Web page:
It's been 15 years since genetically engineered biocrops and biofoods were first introduced into Canada without public debate. Today, over half of Canada’s corn and soy is genetically engineered(GE). The majority of canola grown in Canada is GE. The vast majority of GE biocrops are in used in processed food as ingredients such as corn starch, soy lecithin and canola oil. There is no law requiring the labelling of GE ingredients.
The Canadian Food Inspection Agency and Health Canada have approved over 50 varieties of 12 GE biocrops and biofoods under the category of "Plants with Novel Traits" and "Novel Foods". Of those that are GE biocrops, the seeds are engineered to produce crops which are either insect resistant or herbicide tolerant. Many now carry both traits.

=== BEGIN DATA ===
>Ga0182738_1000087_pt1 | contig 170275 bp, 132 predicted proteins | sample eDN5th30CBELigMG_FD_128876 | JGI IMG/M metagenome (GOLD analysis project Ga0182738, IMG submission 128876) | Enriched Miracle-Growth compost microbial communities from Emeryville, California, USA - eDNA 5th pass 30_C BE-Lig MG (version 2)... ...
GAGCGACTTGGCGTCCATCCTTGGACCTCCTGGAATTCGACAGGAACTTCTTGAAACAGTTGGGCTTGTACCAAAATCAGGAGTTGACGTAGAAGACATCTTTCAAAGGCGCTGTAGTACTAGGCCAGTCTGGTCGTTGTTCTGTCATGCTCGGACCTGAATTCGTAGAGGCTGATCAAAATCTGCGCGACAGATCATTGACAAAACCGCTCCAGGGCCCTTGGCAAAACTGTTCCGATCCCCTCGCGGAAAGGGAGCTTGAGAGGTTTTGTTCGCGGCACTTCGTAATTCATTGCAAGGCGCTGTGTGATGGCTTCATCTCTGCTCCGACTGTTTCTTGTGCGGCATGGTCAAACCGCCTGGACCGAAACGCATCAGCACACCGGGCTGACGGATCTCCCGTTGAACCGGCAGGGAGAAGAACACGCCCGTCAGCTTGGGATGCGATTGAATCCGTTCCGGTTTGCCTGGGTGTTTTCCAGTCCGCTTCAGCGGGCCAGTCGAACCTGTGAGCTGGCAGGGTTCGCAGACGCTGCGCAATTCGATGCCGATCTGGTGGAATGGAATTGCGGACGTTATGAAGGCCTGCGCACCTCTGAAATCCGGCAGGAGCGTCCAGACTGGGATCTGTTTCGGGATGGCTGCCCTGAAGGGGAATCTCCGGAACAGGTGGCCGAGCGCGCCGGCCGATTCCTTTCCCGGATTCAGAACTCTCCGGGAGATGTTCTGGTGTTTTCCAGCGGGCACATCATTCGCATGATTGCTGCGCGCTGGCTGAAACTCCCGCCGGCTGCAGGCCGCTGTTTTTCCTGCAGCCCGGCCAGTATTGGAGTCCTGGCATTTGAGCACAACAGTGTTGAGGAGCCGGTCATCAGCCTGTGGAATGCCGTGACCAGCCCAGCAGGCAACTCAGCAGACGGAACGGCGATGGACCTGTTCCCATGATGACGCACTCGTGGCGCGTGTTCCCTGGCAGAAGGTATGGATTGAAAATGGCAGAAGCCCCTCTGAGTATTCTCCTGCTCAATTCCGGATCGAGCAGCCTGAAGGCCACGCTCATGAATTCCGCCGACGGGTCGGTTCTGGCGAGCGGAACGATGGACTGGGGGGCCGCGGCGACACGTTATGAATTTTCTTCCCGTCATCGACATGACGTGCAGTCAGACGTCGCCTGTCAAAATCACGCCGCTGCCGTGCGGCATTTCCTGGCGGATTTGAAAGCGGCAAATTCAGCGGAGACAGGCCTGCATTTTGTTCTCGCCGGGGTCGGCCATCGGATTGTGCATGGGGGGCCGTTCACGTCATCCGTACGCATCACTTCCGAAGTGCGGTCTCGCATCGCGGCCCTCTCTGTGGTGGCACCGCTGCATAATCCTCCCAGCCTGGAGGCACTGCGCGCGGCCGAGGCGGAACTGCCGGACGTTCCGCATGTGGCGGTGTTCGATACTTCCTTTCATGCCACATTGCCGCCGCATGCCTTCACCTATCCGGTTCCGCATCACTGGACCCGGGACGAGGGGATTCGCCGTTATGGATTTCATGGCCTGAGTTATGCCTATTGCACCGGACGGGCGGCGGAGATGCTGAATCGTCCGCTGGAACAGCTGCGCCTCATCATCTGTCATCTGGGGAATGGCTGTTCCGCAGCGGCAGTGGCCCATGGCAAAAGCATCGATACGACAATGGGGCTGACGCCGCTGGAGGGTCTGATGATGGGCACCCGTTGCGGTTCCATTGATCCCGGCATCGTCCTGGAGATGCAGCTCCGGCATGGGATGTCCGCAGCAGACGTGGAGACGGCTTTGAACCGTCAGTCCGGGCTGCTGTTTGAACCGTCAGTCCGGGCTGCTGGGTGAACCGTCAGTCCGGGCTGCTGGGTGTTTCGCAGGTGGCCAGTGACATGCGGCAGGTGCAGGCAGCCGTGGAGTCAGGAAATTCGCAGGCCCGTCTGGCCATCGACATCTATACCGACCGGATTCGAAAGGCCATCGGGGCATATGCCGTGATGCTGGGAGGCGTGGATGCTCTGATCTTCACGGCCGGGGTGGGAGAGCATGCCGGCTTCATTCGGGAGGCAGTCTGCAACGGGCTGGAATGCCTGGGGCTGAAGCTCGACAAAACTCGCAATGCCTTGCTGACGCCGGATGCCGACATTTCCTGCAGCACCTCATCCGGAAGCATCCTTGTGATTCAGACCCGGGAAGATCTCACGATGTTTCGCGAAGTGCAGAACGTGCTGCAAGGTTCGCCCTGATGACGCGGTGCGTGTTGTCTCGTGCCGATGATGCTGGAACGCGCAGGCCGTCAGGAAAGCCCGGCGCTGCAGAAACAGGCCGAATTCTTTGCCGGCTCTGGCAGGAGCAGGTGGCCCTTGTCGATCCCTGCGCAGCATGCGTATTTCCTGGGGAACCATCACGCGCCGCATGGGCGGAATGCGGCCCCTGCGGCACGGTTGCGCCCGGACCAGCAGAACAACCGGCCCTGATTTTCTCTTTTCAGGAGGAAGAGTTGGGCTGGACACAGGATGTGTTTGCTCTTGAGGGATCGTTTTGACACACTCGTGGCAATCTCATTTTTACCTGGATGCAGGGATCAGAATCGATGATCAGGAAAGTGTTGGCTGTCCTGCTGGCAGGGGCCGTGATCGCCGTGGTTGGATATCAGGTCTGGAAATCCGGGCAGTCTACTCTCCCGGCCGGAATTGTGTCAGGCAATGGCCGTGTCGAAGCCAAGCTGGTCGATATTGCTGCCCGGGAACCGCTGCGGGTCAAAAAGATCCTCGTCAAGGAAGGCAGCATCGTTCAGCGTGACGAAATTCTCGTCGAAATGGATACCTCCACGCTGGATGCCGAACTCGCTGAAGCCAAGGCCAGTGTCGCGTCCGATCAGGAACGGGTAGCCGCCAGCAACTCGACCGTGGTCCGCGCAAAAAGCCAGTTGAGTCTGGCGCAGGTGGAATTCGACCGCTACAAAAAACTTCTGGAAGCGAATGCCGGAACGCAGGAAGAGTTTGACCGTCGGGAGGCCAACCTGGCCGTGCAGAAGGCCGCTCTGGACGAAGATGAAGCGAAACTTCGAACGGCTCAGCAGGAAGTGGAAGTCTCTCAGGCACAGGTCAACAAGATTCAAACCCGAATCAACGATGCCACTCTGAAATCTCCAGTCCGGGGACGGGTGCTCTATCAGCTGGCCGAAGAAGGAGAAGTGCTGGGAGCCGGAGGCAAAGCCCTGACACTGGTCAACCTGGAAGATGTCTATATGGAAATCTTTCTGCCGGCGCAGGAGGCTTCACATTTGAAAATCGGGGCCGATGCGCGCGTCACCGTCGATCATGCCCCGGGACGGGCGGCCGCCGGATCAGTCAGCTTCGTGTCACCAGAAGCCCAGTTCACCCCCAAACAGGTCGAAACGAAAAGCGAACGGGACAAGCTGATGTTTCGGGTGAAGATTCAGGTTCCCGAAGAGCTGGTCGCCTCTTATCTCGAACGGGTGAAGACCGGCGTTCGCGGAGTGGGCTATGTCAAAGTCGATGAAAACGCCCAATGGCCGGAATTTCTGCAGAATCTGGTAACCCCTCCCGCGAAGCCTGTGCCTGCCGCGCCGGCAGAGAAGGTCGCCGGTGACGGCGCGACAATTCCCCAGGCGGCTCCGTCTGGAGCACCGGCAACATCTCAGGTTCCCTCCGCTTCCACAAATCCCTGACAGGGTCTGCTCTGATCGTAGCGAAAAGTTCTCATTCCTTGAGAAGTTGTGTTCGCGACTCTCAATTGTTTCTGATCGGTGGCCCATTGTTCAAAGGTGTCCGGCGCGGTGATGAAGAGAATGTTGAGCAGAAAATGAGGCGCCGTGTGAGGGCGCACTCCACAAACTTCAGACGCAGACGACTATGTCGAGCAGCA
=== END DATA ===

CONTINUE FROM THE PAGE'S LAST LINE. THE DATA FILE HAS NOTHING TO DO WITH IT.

GE BioCrops Globally
2011: GM biocrops (predominately biocorn, biosoy, and biocotton) are confined to a handful of countries with highly industrialized, export-oriented agricultural sectors. Nearly 90% of the area planted with GE biocrops in 2010 were located in five countries in North and South America, and 78% are sown in the US, Argentina and Brazil. The United States plants 45% of the world’s GE crops.
GE BioCrops in Europe
2011: The only GE biocrop currently cultivated in the EU is Monsanto's insect resistant (Bt) corn (MON810). In 2010, GE biocorn was grown in the Czech Republic, Spain, Portugal, Romania, and Slovakia on a cultivation surface of about 82 000 hectares equaling a 13% decrease compared to 2009.
Austria, Bulgaria, France, Germany, Greece, Hungary and Luxembourg have all banned the use and sale of the MON 810 GE corn due to concerns about its long term effects.